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First, I asked myself the question: Is there any gravitational waveform, however fantastical, that could explain dark energy.

I suppose for a ubiquitous gravitational wave to be an explanation for dark energy, then it would have to have the same effect: Dark energy effectively stretches space itself at every point in the universe. What kind of primordial gravitational 'wave' could effectively produce such an effect in the universe?

Please point out any absurdity in this thought experiment:

********************** Begin Edit June 27 2017 **************************

Imagine a 2-D model of our universe before inflation as an arbitrarily tiny patch of space on that drumhead.

A drumstick strikes anywhere on that drumhead, initiating a wave that stretches the drumhead equally in all directions.

  • Now inflationary epoch begins.
  • The drumhead grows at least 10^26 bigger in O(10^-33) seconds.
  • Inflationary epoch ends

What is the state of the initial drumhit waveform now?

Very much like the CMB, it would effectively still be propagating as a very nearly uniform wave coming from all directions.

Now lets make some big assumptions and work backwards.

Extrapolate the 2-D universe to 3-D, and the drumhit to gravitational waves (GWs).

The drum-hit would need to be a collection of interfering GWs, such that:

  • GWs stretch our tiny patch of space equally in 3 dimensions. The drumhead analogy falls apart here, and dreaming up a set of cancelling GWs is non-trivial. Is cancellation of gravitational waves possible?

    * begin edit June 28th It appears that it is not possible for any combination of GWs to stretch space equally in 3 dimensions. As a GW passes a given volume of space, the volume contained cannot change. Any stretching in one dimension must be counterbalanced by a compression in the other dimension(s). end edit June 28th *

  • their wavelength(s) have now been stretched to O(Hubble length).
  • period has also been stretched to O(Hubble age).
  • amplitude is O(lambda Cosmological constant)

If you were to work backwards, could you come up with plausible initial conditions for the GWs before inflation started? Certainly someone has attempted this math in the past? ********************** End Edit June 27 2017 ****************************

Original thought experiment (2016):

  • a gravitational wave must propagate at the speed of light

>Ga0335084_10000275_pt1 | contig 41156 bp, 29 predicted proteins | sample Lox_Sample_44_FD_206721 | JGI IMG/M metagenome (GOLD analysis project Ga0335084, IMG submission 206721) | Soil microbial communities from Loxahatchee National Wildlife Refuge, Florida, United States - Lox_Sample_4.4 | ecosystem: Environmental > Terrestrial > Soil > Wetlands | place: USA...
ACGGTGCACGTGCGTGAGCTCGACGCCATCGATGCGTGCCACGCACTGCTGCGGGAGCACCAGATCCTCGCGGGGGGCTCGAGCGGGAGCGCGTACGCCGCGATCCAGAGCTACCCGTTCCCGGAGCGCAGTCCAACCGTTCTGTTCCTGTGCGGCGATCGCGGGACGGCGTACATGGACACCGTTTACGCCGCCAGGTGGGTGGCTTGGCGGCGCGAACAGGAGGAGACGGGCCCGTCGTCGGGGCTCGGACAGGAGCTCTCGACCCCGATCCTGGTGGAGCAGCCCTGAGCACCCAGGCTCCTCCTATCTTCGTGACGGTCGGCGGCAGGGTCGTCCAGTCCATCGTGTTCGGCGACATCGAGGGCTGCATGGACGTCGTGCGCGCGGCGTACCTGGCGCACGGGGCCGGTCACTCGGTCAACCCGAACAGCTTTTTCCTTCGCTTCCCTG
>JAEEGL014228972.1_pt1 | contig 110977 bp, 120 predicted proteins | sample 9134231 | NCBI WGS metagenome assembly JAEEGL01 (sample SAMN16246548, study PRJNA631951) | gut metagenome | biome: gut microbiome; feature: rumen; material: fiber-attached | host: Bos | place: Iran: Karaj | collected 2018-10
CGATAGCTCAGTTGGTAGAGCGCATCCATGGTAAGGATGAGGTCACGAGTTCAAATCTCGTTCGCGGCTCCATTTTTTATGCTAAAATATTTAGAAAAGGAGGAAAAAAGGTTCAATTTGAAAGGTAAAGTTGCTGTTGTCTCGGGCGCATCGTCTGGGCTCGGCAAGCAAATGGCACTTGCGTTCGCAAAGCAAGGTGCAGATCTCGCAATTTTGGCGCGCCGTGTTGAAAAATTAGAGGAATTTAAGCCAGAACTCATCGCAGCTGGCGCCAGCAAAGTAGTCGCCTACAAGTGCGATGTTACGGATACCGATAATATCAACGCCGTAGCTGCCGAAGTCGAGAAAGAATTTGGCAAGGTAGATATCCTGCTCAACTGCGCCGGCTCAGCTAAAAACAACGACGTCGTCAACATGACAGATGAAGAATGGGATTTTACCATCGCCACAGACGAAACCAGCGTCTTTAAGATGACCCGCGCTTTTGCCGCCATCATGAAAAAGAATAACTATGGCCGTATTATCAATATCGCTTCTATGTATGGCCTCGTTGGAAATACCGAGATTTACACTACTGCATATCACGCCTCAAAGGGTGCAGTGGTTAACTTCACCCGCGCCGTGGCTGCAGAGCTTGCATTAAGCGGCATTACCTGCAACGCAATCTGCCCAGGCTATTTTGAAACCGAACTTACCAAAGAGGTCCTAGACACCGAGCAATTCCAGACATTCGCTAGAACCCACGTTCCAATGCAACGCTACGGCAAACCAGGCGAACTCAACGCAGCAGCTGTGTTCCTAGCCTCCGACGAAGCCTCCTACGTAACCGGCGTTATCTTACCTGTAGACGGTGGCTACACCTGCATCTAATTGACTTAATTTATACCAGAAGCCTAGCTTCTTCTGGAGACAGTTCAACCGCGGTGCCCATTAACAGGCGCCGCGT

• if the wave was/is produced by the big bang itself, the source of the gravitational wave comes from every direction, and is nearly uniform in every direction.
  • I’m thinking along the lines of a single giant, long period gravitational wave, amplitude of up to 10^N meters (the size of the universe), and a wavelength of ~ 8 billion years.
  • a wavelength of ~ 8 billion years doesn’t really make sense, unless you say that due to the inflationary epoch, its wavelength is being stretched out.
  • gravitational waves are complex 3 dimensional waves... however:
    • because it comes from every direction for any observer, the ‘stretching’ of spacetime happens evenly in every direction radially. I'm thinking of a polar coordinate system.
    • stretching in the other polar dimensions are cancelled out from any observer’s point of view, again since the wave is coming from every direction radially.
    • Maybe there is a flaw here... would the wave also cancel out in the radial dimension itself?
  • Since it was/is produced by the big bang itself, its ’source’ is ~380,000 years beyond the observable universe’s event horizon (i.e. 380,000 years beyond the cosmic background radiation). Again, its wavelength stretched out because of inflation.
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  • $\begingroup$ This is a reasonable question. Down voters, could you please back up with reasoning. "Primordial gravitational wave" can make more sense than totally made up thing called "dark energy". For one, the wave fluctuates, means it goes high and low. It is known that universe has gone through cycles of accelerated, and slowed down expansion. Last switch/fluctuation from slowed down expansion to accelerated expansion is supposed to have taken place 5 billion years ago. We know big bang started with acceleration. Therefore there must have been at least one more fluctuation before the last one. $\endgroup$ – kpv Jul 20 '16 at 2:45
  • $\begingroup$ It may be a wave with ~5 billion year period. $\endgroup$ – kpv Jul 20 '16 at 2:48
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    $\begingroup$ Thank you for acknowledging my question. I think I found a problem with my thought experiment. The Higgs field didn't exist during inflation, so no gravitational wave could be generated during the inflationary epoch: physics.stackexchange.com/q/207970 $\endgroup$ – Keith Knauber Jul 20 '16 at 16:07
  • $\begingroup$ Actually the Higgs field and/or a Higgs-like field is present during inflation in most inflationary models, according to this paper: iopscience.iop.org/article/10.1088/1742-6596/840/1/012030/pdf This paper summarizes several theories of "Dark energy due to effective quantum field theory" sciencedirect.com/science/article/pii/S0370269308003845#bib002 Although very different from my thought experiment, with a better understanding of the equations laid out in that paper, this could be formulated into a theory, or ruled out. $\endgroup$ – Keith Knauber Jun 27 '17 at 17:43

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